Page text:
How to Identify Enabling
Enabling is defined as the act of reinforcing behaviour that is ultimately unhelpful to your child. Most parents have nothing but good intentions when they inadvertently enable their child: They usually want to protect her from fear, sadness, pain, embarrassment, failure, etc. Unfortunately, when we prevent our kids from making mistakes and taking risks, we deprive them of important lessons. Kids who never take risks don’t learn how to manage risk, for example, and kids who aren’t allowed to overcome their errors never learn that messing up isn’t the end of the world.
Enabling usually takes one of the following forms:
- Sheltering your child from all uncomfortable situations, even important ones (like going to school).
- Protecting your child from her mistakes, e.g., doing her homework for her or covering for her when she does something wrong.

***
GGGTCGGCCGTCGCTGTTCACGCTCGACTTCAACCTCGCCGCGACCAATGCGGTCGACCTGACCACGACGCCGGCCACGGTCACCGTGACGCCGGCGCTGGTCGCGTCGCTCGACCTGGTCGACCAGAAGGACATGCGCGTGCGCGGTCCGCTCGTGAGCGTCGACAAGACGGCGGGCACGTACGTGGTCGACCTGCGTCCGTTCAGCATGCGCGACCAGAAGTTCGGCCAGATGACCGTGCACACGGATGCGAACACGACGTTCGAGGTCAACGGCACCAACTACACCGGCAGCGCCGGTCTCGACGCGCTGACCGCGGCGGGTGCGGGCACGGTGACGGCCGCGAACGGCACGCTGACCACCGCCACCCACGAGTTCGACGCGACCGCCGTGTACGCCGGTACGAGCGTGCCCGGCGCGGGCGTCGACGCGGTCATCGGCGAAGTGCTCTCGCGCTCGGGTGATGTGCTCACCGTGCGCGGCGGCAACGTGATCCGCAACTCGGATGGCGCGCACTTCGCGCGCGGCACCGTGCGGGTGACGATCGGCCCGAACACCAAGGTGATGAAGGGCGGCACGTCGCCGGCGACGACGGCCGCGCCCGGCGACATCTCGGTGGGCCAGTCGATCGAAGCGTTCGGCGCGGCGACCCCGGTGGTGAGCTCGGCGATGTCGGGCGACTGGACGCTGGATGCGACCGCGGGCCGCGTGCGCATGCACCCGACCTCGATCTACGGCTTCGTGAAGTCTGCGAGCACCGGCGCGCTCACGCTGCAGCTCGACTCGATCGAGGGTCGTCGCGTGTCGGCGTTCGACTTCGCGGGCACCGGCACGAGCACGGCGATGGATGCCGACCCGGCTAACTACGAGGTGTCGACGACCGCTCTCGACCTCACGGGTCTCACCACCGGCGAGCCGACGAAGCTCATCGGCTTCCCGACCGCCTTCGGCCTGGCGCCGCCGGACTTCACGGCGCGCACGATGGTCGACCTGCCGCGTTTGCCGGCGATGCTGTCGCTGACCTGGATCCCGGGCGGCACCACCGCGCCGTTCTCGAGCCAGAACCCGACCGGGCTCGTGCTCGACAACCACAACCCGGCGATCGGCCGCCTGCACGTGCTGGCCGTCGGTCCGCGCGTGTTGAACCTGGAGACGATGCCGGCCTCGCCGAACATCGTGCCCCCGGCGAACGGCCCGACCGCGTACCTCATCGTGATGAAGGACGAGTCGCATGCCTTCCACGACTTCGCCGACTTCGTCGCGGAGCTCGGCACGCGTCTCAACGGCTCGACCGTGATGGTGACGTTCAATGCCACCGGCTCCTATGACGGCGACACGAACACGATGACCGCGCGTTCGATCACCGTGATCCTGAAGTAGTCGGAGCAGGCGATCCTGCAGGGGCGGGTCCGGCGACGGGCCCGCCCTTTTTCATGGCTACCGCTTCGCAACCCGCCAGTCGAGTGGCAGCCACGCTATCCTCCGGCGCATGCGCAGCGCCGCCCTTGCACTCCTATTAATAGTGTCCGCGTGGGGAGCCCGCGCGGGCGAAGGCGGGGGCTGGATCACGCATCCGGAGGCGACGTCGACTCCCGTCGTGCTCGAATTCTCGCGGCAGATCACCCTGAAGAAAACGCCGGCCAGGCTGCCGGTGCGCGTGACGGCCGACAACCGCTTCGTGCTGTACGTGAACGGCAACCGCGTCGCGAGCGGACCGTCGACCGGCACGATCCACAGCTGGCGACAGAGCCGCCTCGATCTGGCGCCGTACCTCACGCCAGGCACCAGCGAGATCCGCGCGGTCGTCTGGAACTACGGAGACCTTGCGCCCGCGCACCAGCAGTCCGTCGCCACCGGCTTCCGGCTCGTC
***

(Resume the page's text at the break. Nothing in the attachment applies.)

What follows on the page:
- Speaking on your child’s behalf instead of letting her express herself. (Refusing to let your child argue with you in a respectful way is also a form of enabling.)
- Letting your child break or ignore house rules.
As a final note, remember that it’s important to let yourself be imperfect, too. There will be days when you accidentally push your child too hard and days when you inadvertently let her get away with something. However, the more you get to know your child and practice your discernment skills, the more accurate your observations will become.
You should also be aware that many situations don’t fall neatly into boxes (like either/or, can or can’t, genuinely struggling or trying to push boundaries). Don’t expect yourself to read your child’s mind; instead, just aim for the ideal balance of validating your child’s emotions while still encouraging her to overcome her difficulties. If you communicate effectively with your child, she’ll probably help you find a middle ground that spurs progress without expecting perfection.